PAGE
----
Guard Island, Tongass Narrows

Guard Island, Tongass Narrows

by | May 13, 2020

Guard Islands are at the northern entrance to Tongass Narrows, between Clarence Strait and Behm Canal, and are part of an island chain extending northwest from Vallenar Point at the north end of Gravina Island, 10 miles (16 km) northwest of Ketchikan, Alaska. The islands were named by local navigators in 1880 and charted by the U.S. Coast and Geodetic Survey. The Guard Island Lighthouse is on the northern and larger of the two islands.

For years Alaska Natives and Russian fishermen, hunters, and traders plied the waters near Ketchikan, and countless lost vessels attested to the dangers of the shallow inlets and dense fog. After the United States acquired Alaska from Russia in 1867, the Senate requested a review of the Northwestern coasts to determine suitable spots for lighthouses, but it wasn’t until the Klondike Gold Rush of 1896 that private citizens and traders clamored loudly enough for the Lighthouse Board to build a light station. Construction of Guard Island Lighthouse was authorized on April 21, 1903, and the following winter work commenced on the island with a force of men clearing and grading a site for the lighthouse. The light was illuminated for the first time on September 15, 1904, the square pyramidal wooden tower stood nearly 40 feet tall with a fog bell suspended from a beam on the north face of the tower. Also on the island were a two-story dwelling for the keepers, a boathouse, and an oil storage house.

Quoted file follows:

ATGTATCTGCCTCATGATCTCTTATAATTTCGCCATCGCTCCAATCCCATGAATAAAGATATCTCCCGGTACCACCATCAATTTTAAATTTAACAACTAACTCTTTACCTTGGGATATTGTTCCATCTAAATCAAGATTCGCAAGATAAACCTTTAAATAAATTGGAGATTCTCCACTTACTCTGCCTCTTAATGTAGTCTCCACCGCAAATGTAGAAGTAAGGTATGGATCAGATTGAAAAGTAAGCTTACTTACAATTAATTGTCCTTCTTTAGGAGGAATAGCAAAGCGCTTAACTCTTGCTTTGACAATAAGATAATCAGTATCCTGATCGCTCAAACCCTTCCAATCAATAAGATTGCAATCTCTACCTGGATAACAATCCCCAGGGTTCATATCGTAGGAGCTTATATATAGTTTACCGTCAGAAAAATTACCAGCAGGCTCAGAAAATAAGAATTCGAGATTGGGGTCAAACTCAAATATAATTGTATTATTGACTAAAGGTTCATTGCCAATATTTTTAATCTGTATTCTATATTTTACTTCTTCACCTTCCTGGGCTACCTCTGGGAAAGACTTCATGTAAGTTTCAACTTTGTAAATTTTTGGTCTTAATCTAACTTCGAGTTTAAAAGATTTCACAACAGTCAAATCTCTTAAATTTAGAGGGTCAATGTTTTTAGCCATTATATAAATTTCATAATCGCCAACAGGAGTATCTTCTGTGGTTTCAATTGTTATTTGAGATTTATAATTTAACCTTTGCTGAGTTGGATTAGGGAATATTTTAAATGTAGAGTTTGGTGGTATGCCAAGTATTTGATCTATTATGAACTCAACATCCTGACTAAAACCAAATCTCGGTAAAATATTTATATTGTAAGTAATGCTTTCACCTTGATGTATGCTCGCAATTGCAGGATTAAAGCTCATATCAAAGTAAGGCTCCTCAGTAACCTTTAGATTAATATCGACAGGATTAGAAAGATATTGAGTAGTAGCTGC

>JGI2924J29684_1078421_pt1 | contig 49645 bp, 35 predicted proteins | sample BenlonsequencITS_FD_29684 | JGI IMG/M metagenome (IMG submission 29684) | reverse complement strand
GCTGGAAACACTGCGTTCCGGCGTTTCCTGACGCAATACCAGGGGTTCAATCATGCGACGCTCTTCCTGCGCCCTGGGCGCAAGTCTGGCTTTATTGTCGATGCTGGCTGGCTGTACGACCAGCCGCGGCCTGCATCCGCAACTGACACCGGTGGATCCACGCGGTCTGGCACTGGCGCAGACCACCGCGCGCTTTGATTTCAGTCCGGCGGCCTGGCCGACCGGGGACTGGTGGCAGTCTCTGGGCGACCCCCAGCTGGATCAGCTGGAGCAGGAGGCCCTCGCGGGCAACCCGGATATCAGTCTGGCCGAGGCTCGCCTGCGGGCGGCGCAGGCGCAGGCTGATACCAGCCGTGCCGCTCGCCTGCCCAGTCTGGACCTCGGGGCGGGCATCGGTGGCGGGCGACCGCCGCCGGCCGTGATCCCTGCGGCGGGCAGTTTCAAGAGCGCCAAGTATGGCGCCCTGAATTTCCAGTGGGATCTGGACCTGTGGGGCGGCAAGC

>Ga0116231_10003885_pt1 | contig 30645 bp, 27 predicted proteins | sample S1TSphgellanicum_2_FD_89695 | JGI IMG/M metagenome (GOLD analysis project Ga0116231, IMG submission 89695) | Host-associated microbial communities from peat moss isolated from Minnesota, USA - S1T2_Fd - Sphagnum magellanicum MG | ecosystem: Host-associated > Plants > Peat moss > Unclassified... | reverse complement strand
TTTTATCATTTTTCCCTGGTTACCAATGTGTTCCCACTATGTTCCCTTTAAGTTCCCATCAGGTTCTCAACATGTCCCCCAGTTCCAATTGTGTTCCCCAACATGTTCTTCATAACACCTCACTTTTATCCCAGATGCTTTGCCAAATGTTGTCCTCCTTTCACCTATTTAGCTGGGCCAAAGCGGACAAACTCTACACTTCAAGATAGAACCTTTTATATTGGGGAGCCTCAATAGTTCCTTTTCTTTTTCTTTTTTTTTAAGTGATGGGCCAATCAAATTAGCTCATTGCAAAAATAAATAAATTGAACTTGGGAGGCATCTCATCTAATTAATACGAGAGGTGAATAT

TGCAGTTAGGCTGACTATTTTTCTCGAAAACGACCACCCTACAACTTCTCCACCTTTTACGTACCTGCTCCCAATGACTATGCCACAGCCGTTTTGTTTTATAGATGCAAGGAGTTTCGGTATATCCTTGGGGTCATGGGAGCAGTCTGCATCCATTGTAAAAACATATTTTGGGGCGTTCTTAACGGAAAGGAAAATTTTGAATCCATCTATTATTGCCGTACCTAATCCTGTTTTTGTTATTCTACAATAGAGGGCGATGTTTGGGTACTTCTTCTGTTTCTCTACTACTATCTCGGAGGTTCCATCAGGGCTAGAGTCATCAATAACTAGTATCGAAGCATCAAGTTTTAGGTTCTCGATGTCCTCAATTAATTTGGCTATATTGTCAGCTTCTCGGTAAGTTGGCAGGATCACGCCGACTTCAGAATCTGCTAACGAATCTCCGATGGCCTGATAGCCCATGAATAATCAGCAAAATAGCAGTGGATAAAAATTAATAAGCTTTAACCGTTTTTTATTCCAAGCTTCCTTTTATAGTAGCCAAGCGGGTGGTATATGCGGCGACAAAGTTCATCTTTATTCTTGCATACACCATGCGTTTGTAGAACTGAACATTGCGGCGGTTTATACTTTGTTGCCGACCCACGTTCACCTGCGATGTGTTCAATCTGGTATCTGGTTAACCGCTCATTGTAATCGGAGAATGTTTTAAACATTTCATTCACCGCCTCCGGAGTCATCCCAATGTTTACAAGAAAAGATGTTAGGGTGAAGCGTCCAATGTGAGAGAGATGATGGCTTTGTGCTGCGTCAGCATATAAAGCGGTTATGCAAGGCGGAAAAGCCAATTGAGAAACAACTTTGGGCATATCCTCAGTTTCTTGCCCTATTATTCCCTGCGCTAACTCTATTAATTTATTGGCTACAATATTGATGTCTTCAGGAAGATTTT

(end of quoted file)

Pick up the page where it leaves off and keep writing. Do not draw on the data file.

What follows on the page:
The wood used for the original Guard Island Light Station soon deteriorated in the harsh weather conditions and in 1922, Congress authorized the reconstruction of Guard Island Light. In 1924, the dilapidated light tower was replaced with a new single-story rectangular tower of reinforced concrete. The station was automated by the Coast Guard in 1969. Read more here and here. Explore more of Guard Island here:

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About the background graphic

This ‘warming stripe’ graphic is a visual representation of the change in global temperature from 1850 (top) to 2021 (bottom). Each stripe represents the average global temperature for one year. The average temperature from 1971-2000 is set as the boundary between blue and red. The color scale goes from -0.7°C to +0.7°C. The data are from the UK Met Office HadCRUT4.6 dataset. 

Credit: Professor Ed Hawkins (University of Reading). Click here for more information about the #warmingstripes.

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